On the one hand you have new schools, new buildings, and huge new school board offices. On the other you have independent schools that are using old buildings and repurposing different environments for education not based on screen time. Independent schools are using summer camps, civic buildings, and even an old mill to educate young people having the focus on smaller class sizes as a main element of the process.

Mill, Port Hope

This gorgeous 19th century bank barn has been restored and supported by concrete abutments to ensure its continued use. Lightning rods have also been added. Many a fine barn disappeared in fire as a result of a strike of lightning.

Gothic Revival Cottage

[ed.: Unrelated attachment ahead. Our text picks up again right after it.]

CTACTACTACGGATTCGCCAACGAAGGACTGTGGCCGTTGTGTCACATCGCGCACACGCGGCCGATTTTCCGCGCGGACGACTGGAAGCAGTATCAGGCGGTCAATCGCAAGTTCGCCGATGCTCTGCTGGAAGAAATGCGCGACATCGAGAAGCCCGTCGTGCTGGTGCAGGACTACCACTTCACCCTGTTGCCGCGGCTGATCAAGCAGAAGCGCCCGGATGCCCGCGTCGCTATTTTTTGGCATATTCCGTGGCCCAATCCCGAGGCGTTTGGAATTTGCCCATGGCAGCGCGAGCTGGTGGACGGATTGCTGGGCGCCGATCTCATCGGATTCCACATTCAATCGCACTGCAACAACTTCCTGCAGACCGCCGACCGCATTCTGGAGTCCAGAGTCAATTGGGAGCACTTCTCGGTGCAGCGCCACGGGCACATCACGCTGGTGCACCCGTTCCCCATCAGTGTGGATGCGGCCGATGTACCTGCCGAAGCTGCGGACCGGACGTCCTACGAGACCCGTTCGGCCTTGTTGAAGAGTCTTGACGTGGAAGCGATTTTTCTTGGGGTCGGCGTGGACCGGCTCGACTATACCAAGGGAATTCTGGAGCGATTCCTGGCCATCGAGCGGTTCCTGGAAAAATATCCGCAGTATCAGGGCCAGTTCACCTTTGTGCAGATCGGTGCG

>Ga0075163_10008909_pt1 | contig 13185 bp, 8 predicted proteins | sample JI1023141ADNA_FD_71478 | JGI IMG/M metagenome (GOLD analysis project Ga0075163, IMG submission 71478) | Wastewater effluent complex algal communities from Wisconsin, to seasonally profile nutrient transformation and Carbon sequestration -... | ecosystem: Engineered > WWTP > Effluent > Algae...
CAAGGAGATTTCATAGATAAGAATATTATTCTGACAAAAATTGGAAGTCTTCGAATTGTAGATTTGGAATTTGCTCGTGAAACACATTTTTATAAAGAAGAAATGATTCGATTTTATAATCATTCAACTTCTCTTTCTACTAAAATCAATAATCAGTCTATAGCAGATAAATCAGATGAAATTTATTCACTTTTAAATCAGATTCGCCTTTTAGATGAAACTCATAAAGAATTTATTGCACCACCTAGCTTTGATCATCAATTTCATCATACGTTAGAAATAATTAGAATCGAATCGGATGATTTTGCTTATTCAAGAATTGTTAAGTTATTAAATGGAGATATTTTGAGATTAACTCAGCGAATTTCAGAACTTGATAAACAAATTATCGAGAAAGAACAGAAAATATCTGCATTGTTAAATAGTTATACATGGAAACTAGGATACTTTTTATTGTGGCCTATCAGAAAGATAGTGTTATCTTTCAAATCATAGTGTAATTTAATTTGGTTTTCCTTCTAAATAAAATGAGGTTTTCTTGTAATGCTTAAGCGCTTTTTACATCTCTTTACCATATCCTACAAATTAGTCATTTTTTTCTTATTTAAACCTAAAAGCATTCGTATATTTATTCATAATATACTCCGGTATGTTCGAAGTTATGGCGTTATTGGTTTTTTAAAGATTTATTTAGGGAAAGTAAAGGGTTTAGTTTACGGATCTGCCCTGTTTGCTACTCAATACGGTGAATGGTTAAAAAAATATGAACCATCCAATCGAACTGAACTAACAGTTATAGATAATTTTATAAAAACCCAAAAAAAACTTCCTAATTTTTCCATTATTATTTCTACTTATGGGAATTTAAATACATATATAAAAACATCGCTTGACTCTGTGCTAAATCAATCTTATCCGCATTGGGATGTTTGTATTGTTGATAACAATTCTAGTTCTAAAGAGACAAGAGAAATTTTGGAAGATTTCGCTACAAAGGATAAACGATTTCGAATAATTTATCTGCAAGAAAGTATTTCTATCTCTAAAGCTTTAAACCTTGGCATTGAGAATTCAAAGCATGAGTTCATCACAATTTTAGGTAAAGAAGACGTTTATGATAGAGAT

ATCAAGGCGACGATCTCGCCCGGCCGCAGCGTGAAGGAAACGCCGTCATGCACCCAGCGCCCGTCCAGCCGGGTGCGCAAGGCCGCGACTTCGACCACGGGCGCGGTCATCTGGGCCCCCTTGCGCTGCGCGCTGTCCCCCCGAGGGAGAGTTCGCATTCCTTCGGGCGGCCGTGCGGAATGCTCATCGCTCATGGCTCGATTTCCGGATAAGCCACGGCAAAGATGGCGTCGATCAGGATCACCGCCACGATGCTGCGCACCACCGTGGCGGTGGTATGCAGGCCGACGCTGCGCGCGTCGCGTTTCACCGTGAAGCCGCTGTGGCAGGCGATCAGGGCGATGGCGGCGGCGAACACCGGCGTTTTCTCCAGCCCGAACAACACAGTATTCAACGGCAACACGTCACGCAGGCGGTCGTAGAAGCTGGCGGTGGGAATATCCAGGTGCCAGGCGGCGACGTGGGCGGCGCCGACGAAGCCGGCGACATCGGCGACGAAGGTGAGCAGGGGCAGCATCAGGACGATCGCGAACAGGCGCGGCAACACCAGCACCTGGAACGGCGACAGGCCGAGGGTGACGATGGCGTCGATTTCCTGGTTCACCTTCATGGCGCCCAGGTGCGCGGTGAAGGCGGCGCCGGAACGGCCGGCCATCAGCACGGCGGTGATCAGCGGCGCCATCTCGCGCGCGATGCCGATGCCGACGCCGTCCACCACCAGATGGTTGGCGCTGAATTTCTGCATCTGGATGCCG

Port Hope

Montessori Guelph

This lovely old Beaux Arts building provides an alternate location for the Montessori in Guelph.

Georgian House in Dundas


Montessori Dundas

Adolescents in Dundas and Hamilton area have the opportunity to attend a school situated in a forest. There are bees on the property and the emphasis is on the natural environment. This school was once a summer camp facility. It is in the mid-century style and has many of the original elements still intact.


To be continued

These grain processing plants can be quite attractive.

Mid Century Modern

Mid Century Modern schools are where many baby boomers went to school. They are designed by architects who were excited about the new materials and free designs that allowed them the scope to experiment with swooping lines and unexpected shapes. In a word, they are fun.